• In the example shown, “D” drive holds the Kicad Personal Libraries. “D” drive is accessed through “Other Locations”.

Note:

  • The path to the new library will show above the Library list (green rectangle).
  • All other previously created Personal Symbol Libraries will appear in the box under the title “Name”

A new Symbol Library has been created.

  • Left click Save.

The window will disappear and the new Symbol Library will appear in the list of libraries in the Symbol Editor.
Note:
The new library has no gray triangle beside its name and does not open. This is because it is empty.

Library management.

  • Left click Preferences > Manage Symbol Libraries.

A window titled Symbol Libraries will open.

  • Select Global Libraries.

Scroll to the bottom of the list of libraries to find the newly created personal library.

Note:
All personal libraries will show below Kicad official libraries in this window.

Global and Project Libraries.
Libraries stored in Global Libraries are at all times accessible by all projects.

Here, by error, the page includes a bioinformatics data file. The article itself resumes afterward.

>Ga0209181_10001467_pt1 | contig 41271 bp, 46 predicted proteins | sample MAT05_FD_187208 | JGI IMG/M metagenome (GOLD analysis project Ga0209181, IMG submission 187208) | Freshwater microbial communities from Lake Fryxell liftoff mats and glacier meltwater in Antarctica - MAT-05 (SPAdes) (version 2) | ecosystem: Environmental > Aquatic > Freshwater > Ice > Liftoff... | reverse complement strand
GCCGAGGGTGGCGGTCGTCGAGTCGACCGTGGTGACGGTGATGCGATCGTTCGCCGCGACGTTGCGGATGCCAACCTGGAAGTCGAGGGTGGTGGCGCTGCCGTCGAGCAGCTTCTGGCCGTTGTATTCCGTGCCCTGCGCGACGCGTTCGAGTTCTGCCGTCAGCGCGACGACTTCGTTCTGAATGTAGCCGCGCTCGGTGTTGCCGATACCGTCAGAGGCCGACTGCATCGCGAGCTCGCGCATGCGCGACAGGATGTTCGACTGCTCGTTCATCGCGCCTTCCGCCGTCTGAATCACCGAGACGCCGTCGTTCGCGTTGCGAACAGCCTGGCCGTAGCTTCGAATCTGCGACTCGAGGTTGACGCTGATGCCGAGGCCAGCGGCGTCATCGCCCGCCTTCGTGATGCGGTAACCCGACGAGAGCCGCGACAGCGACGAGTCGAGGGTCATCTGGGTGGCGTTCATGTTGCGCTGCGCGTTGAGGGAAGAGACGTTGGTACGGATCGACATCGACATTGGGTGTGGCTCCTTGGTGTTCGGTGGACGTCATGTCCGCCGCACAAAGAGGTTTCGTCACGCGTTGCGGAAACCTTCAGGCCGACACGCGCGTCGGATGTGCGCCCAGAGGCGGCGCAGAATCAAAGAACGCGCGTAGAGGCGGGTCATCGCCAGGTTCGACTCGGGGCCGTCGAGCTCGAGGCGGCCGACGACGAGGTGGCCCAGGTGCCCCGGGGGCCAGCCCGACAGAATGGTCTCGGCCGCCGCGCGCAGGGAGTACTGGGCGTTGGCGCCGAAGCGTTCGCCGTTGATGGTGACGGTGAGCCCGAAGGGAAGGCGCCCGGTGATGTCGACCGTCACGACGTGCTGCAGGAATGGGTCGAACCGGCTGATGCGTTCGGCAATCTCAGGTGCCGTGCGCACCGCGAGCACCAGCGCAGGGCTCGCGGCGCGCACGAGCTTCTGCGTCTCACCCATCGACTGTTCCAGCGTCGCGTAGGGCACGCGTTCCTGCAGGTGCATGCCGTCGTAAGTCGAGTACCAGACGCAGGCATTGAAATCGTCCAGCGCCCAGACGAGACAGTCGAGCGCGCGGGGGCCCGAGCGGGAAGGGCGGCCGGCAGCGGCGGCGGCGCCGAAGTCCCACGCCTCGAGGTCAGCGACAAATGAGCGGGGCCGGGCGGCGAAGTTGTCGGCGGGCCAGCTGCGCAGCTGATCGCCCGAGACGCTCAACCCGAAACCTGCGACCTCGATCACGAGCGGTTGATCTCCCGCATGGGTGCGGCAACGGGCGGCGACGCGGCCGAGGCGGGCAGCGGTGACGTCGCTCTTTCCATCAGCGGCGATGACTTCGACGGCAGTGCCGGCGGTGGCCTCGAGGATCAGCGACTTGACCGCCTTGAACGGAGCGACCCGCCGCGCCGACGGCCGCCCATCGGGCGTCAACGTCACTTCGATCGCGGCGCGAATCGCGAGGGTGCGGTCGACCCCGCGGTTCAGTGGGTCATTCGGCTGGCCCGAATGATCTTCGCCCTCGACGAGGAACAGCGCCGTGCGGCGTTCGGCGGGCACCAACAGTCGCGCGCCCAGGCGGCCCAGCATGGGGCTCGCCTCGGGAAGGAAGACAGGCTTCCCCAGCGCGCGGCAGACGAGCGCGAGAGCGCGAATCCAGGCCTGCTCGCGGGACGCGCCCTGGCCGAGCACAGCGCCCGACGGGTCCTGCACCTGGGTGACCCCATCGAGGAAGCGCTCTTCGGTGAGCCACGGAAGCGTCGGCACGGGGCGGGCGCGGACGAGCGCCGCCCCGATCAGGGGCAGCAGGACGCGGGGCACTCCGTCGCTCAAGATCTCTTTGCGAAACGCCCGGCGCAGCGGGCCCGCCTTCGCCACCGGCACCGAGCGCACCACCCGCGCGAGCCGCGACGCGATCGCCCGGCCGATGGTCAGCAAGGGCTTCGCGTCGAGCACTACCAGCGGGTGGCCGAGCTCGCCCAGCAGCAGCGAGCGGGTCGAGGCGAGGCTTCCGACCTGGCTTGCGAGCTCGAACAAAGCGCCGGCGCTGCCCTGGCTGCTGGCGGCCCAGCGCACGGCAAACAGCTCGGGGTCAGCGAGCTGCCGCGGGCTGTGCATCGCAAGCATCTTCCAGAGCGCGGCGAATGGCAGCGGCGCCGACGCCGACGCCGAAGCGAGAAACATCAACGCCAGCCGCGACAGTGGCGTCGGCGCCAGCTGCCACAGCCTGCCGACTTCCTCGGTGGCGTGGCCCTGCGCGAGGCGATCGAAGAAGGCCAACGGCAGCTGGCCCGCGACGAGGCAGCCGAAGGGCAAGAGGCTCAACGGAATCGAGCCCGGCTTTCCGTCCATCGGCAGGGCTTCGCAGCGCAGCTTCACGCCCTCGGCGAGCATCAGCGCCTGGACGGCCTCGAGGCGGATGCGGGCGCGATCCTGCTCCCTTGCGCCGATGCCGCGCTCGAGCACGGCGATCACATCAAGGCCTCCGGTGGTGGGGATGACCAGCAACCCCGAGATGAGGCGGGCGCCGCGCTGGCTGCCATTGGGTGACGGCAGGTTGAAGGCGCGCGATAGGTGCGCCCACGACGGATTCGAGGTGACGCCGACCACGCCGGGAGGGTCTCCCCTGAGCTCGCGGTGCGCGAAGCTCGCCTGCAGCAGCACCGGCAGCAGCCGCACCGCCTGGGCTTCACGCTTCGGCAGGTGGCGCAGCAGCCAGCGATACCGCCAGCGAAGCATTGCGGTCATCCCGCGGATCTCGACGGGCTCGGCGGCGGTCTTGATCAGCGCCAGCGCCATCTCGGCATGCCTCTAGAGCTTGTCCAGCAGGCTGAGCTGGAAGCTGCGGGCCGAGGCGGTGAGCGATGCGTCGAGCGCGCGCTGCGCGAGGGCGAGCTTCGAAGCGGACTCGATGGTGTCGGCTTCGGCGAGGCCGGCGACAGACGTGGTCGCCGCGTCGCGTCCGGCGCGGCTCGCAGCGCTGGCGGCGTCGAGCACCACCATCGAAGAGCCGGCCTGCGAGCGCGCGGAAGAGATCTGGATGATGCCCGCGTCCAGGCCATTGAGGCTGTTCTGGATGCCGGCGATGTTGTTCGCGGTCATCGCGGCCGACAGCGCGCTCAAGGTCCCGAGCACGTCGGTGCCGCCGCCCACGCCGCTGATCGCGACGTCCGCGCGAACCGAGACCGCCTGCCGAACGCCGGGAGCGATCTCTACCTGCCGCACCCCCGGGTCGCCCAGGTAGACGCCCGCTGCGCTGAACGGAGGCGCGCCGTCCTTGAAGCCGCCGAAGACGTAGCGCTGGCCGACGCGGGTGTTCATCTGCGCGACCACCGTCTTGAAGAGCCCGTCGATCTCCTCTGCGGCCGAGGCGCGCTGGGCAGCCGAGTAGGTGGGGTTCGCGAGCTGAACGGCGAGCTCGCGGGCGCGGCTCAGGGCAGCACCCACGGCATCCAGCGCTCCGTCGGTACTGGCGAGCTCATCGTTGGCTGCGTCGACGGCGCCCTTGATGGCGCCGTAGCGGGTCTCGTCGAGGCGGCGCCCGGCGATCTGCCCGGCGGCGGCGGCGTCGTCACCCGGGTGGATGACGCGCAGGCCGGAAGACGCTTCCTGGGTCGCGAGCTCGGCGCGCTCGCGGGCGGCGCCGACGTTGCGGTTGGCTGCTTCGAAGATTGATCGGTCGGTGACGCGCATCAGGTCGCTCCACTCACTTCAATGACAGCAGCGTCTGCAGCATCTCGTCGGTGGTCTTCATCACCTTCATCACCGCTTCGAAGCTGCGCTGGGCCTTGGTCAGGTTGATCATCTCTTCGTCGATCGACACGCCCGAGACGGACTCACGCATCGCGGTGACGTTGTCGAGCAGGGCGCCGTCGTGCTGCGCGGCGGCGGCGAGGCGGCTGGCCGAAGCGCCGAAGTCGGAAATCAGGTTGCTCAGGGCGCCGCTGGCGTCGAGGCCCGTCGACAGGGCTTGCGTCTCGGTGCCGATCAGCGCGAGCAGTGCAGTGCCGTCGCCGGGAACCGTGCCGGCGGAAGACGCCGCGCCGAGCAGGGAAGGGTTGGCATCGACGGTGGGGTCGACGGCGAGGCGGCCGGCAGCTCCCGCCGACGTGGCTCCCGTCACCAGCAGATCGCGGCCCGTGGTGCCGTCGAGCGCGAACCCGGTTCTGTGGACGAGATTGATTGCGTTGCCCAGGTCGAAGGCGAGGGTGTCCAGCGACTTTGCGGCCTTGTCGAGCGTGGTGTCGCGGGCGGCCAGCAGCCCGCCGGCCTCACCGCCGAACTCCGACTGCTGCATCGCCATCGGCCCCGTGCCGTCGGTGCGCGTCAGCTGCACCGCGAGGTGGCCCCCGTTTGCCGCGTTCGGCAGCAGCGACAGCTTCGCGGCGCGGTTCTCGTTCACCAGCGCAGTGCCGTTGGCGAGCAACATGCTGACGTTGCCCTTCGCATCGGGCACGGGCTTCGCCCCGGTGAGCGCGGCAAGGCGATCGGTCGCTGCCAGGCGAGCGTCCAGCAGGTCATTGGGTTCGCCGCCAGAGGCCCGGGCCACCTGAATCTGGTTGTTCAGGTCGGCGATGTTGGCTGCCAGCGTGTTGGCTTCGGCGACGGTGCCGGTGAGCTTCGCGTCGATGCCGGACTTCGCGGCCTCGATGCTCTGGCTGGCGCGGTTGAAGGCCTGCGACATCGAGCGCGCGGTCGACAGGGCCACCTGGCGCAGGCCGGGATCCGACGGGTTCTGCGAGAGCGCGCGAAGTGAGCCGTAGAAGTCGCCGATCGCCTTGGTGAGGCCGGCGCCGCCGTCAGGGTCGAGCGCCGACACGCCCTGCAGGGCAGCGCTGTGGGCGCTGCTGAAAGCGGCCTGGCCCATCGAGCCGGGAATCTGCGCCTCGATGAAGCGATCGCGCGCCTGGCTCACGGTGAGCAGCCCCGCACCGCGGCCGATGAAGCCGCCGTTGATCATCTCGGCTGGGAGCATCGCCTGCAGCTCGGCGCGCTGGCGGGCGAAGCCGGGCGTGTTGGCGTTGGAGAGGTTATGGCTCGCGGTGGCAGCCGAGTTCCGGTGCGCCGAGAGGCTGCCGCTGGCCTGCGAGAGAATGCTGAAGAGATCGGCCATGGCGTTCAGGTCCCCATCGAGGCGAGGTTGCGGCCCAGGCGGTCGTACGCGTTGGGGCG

Libraries stored in Project Libraries are only accessible through the project to which they are attached. This means to use a symbol in a future project, that project with its project library (in which the symbol was stored) must be opened and the symbol in question copied to a Global Library to be re-used.

It is more efficient and easier to originally place all created symbols and footprints in Global Libraries and then copy those Symbols to created Project Libraries if and when required.

Project Libraries are created exactly the same way as Global Libraries. Project Libraries will automatically be placed with the project unless steered by the New Library Manager to a place previously created by the Operating System.

Explanation of the Symbol Editor window
Active column: The Active column decides which libraries will be shown and available in both the Schematic Editor library browser and the Symbol Editor library browser. Un-ticking a library will remove a library from view in both the Browsers. This may be of benefit to abbreviate the list of viewed libraries.

Visible column: The Visible column excludes any un-ticked libraries from the Schematic Editor library browser only. This does not alter the access and use of any active libraries in the Symbol Editor.

Nickname: This governs the position of a library in the Symbol Library Browser list.
The libraries in the Browser are listed in Numeric followed by Alphabetic order. Changing Nicknames can be useful for conveniently relocating personal libraries.
Nicknames can be changed at any time without interfering with Library Paths.

Compare the Nicknames and the Personal Library Names (Cyan Arrows) in the above illustration.